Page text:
A Netflix original, I suppose there is some possibility that given enough views, whatever the reviews/ratings, this film may get that ‘part two’ which might actually save the damn thing via hindsight, but as it stands, I’d recommend this with caution. Its no disaster (sic) and while the casting is largely uninspired (whatever happened to casting ‘ordinary’ or average types?) the production values are pretty good for a $20 million flick.

The real issue is the open-ended nature of what the hell is going on (in true Cloverfield fashion, none of the global apocalyptic event seems to be explained- Aliens? The Chinese? Eco-disaster?) which leaves a bad taste in the mouth when one is expecting some explanation or resolution by the finale and it never comes. It really doesn’t feel complete, almost as if there is another reel missing or they just shot the movie chronologically and they somehow ran out of money.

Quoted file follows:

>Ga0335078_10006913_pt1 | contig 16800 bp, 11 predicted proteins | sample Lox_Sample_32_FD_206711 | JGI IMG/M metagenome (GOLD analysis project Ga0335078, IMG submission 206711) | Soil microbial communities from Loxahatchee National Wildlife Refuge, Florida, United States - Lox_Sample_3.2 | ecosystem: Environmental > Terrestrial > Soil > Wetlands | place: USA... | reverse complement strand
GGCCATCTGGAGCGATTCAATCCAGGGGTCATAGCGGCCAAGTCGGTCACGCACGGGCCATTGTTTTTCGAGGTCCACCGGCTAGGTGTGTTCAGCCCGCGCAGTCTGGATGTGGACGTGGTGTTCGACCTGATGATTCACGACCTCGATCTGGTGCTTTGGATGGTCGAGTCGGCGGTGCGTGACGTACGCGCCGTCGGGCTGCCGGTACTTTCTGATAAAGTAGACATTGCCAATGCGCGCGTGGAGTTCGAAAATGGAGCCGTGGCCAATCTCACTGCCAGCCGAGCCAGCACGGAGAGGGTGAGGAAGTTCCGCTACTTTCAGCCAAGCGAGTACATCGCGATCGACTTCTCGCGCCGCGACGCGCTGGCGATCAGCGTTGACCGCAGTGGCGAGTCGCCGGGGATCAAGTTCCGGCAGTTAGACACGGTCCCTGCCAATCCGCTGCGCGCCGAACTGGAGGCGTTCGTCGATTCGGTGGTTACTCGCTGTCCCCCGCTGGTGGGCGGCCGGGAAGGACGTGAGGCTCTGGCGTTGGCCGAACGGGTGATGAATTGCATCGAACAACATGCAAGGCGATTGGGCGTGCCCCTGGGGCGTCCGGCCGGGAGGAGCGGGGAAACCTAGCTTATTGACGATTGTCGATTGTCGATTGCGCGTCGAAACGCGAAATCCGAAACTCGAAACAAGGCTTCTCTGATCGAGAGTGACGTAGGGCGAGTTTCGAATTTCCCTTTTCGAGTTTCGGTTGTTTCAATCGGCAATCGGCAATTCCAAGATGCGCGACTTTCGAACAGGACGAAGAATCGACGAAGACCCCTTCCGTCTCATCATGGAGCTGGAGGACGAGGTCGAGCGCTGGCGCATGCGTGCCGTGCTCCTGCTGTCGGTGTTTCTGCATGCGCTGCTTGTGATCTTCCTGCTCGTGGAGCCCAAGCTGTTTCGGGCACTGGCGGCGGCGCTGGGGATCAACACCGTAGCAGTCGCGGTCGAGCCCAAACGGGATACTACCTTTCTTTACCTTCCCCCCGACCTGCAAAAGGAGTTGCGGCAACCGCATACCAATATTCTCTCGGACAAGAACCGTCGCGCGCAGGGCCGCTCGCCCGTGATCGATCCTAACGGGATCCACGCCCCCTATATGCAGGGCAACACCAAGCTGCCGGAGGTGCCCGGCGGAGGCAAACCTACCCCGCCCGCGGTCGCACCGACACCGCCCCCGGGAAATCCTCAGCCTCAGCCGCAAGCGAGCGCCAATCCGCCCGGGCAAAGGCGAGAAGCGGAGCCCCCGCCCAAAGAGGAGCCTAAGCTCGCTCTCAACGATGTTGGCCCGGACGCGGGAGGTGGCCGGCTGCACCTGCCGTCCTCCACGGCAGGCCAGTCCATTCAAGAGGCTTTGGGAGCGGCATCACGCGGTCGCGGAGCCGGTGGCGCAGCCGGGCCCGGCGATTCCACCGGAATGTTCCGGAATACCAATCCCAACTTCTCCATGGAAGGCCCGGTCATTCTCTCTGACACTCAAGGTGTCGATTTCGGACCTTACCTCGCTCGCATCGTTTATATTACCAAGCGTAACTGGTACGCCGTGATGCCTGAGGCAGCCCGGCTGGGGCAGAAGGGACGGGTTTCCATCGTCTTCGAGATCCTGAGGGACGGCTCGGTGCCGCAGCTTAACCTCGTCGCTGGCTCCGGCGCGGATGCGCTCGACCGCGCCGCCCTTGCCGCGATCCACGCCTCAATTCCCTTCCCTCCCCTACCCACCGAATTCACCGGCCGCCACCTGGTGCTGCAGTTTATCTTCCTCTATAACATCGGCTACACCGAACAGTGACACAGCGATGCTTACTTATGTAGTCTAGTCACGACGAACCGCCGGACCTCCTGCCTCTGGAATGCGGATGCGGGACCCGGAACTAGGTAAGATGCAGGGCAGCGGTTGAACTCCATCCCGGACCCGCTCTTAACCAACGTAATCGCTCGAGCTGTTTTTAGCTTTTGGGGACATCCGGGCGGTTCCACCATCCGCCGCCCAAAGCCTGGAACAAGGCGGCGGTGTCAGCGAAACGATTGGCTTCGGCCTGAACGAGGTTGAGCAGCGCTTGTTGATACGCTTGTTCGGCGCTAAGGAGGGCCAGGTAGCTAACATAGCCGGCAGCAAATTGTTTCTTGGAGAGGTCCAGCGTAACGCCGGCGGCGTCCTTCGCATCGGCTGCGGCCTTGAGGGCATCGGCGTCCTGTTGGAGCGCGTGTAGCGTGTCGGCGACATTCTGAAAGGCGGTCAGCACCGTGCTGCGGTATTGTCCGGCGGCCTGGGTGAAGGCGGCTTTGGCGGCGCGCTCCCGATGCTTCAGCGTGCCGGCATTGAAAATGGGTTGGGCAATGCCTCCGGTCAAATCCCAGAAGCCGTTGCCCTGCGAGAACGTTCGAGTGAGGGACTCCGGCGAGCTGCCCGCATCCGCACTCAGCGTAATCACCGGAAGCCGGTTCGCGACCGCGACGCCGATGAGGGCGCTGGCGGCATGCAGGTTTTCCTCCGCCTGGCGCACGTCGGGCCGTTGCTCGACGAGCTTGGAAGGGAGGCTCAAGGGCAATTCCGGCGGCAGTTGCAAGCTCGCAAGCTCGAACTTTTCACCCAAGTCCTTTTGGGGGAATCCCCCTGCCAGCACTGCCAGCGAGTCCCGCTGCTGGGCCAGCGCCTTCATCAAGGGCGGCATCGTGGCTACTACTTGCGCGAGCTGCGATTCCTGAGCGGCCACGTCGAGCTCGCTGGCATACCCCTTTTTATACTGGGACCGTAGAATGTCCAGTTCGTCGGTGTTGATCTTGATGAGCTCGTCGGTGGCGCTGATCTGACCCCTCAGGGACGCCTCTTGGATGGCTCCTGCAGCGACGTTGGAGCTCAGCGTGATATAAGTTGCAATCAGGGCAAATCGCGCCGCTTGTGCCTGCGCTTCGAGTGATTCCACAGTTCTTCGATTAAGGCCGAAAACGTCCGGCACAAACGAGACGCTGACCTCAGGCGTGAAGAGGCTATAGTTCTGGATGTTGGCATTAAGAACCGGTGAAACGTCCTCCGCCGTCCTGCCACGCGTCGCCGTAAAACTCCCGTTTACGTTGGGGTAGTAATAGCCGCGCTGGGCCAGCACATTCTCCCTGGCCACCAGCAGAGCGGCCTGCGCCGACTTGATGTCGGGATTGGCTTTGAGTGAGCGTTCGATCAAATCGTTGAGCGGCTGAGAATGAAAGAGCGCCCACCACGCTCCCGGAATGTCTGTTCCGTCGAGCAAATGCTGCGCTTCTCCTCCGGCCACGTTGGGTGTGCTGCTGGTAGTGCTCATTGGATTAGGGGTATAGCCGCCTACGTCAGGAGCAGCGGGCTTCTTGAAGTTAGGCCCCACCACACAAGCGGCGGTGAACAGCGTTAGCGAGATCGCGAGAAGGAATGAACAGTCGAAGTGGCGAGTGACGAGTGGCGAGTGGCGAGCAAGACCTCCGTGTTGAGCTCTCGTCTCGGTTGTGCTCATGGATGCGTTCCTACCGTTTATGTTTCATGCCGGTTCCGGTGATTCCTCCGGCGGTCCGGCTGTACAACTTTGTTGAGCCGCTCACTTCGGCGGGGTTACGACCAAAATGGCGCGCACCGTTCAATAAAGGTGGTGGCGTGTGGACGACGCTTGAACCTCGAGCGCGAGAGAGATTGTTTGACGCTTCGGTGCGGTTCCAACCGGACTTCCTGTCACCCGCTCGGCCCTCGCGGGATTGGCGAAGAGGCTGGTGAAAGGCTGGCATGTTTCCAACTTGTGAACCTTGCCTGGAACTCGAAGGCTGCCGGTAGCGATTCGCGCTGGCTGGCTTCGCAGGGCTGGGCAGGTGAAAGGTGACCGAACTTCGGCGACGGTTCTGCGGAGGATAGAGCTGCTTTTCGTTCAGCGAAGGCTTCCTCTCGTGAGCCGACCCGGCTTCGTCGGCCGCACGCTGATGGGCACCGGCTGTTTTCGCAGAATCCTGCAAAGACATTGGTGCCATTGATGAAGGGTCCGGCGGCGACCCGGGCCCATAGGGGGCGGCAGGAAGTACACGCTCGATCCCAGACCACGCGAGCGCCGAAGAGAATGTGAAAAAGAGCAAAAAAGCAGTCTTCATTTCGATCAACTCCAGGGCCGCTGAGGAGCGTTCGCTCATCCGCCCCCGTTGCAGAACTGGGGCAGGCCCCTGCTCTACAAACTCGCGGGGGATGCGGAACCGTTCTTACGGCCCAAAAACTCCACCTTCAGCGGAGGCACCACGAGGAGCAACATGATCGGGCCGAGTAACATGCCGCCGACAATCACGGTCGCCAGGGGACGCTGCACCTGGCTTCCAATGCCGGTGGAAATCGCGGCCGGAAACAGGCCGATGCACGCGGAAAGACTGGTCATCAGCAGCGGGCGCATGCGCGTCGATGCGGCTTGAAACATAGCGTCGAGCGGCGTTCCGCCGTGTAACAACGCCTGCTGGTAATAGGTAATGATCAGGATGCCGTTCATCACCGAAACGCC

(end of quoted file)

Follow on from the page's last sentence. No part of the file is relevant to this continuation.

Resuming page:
The film does have its moments but it does really leave the impression that it could have been much more- a missed opportunity, certainly.

7 thoughts on “How it Ends (2018)

  1. Alex Dewing

    I love Cloverfield and its ambiguity, so anything that comes close to that would be lesser in my opinion, but its a shame this film missed a trick! Great review though!

    1. If you enjoy the Cloverfield films, I’m certain you’ll like this. Indeed, its almost a pity it wasn’t appropriated into the Cloverfield ‘universe’ instead of The God Particle (which became The Cloverfield Paradox), as this one is a better fit. Thanks for the comment.

  2. Hadn’t even heard of this one. It’s a sure sign Netflix are buying/producing too many “originals” when they’ve not managed to even make me aware of something that, in terms of genre etc, should be of interest to me. Not that it sounds worth the time, but quality is besides the point when it comes to marketing!